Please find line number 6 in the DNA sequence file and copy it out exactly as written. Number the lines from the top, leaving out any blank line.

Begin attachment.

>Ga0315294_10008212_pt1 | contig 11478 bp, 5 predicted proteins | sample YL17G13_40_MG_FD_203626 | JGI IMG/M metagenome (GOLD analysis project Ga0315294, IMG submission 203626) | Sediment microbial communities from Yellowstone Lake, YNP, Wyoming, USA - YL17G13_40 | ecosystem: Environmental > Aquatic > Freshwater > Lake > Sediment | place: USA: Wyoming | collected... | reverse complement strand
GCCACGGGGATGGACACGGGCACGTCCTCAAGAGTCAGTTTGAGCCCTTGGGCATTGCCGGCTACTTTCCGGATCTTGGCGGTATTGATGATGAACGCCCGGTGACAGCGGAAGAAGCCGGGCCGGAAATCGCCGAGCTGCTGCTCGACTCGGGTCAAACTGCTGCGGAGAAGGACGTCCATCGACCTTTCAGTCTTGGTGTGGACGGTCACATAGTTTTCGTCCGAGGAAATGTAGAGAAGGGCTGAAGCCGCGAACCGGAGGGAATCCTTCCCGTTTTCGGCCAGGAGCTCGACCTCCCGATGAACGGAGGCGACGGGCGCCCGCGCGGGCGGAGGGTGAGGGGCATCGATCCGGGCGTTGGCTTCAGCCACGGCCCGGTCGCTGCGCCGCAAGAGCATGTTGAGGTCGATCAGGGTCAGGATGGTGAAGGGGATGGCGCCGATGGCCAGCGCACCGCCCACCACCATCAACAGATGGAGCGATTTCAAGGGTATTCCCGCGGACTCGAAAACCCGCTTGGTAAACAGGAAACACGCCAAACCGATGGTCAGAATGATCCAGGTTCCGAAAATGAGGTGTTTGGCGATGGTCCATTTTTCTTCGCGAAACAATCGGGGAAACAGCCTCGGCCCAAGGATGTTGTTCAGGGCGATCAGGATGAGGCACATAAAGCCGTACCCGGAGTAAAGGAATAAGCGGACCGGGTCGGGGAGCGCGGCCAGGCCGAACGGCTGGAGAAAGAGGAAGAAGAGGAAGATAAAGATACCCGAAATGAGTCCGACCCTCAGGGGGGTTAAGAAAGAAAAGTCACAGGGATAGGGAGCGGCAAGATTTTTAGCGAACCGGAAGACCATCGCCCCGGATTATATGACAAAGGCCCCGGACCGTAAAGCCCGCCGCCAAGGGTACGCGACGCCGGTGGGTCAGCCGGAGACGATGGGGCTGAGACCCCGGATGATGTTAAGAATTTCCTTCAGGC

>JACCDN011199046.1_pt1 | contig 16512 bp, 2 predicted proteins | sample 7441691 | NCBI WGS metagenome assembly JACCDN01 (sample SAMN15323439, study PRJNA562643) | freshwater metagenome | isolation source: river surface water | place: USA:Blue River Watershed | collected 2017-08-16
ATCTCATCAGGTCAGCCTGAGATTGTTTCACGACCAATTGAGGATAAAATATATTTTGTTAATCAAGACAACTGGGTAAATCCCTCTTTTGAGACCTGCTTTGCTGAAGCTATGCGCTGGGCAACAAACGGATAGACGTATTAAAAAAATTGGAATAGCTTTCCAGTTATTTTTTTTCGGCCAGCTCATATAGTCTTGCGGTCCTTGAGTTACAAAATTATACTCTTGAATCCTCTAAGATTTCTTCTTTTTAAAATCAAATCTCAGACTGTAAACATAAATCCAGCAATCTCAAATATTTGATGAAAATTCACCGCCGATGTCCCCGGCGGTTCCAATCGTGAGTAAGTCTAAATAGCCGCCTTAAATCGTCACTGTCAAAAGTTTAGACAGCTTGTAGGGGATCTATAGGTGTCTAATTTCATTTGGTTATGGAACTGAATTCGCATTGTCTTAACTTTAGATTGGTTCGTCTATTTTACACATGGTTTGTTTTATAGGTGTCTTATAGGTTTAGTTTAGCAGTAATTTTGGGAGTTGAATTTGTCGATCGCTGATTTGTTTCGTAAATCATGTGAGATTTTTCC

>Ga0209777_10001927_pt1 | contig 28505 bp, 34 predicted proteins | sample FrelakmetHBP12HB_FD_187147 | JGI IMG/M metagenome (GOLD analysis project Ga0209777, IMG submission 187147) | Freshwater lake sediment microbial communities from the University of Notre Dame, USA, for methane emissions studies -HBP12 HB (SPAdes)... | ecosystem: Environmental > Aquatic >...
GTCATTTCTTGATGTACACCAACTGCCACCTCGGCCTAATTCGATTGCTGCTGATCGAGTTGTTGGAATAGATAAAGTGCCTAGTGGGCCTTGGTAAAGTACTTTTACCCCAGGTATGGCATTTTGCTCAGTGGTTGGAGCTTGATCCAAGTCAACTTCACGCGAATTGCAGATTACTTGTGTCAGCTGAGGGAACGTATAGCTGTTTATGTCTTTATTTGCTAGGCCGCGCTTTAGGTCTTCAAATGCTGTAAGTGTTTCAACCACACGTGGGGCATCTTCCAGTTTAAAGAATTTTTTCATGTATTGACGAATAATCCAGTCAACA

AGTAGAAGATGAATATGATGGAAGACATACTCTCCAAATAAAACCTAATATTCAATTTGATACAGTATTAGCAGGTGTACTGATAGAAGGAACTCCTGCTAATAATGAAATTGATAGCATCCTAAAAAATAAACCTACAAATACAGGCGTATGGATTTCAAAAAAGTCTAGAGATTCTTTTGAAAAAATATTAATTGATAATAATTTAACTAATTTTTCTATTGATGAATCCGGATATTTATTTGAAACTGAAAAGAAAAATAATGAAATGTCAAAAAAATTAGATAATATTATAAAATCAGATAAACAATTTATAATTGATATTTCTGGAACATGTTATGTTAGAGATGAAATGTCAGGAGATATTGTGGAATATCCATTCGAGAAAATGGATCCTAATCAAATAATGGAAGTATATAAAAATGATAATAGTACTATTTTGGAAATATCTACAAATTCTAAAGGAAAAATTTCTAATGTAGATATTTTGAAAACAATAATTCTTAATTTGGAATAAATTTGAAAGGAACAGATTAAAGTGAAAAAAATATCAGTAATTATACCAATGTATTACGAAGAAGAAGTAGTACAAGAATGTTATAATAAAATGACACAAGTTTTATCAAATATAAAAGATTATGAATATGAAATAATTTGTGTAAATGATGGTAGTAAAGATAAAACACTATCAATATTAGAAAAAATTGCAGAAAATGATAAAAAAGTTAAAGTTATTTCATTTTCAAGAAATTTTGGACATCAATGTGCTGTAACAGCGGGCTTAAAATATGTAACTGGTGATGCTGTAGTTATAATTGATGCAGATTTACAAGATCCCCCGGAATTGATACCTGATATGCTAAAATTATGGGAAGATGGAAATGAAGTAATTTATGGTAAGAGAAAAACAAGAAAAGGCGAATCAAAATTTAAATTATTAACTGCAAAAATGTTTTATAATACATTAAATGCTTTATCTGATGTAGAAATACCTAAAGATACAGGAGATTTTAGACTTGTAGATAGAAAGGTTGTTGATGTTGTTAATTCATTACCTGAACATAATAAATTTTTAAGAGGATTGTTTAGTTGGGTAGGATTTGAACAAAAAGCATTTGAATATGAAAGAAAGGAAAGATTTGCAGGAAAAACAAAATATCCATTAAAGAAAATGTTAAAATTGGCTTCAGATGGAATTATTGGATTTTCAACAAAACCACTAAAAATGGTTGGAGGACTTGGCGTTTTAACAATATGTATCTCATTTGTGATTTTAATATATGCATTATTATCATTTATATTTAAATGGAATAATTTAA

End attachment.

GTCATTTCTTGATGTACACCAACTGCCACCTCGGCCTAATTCGATTGCTGCTGATCGAGTTGTTGGAATAGATAAAGTGCCTAGTGGGCCTTGGTAAAGTACTTTTACCCCAGGTATGGCATTTTGCTCAGTGGTTGGAGCTTGATCCAAGTCAACTTCACGCGAATTGCAGATTACTTGTGTCAGCTGAGGGAACGTATAGCTGTTTATGTCTTTATTTGCTAGGCCGCGCTTTAGGTCTTCAAATGCTGTAAGTGTTTCAACCACACGTGGGGCATCTTCCAGTTTAAAGAATTTTTTCATGTATTGACGAATAATCCAGTCAACA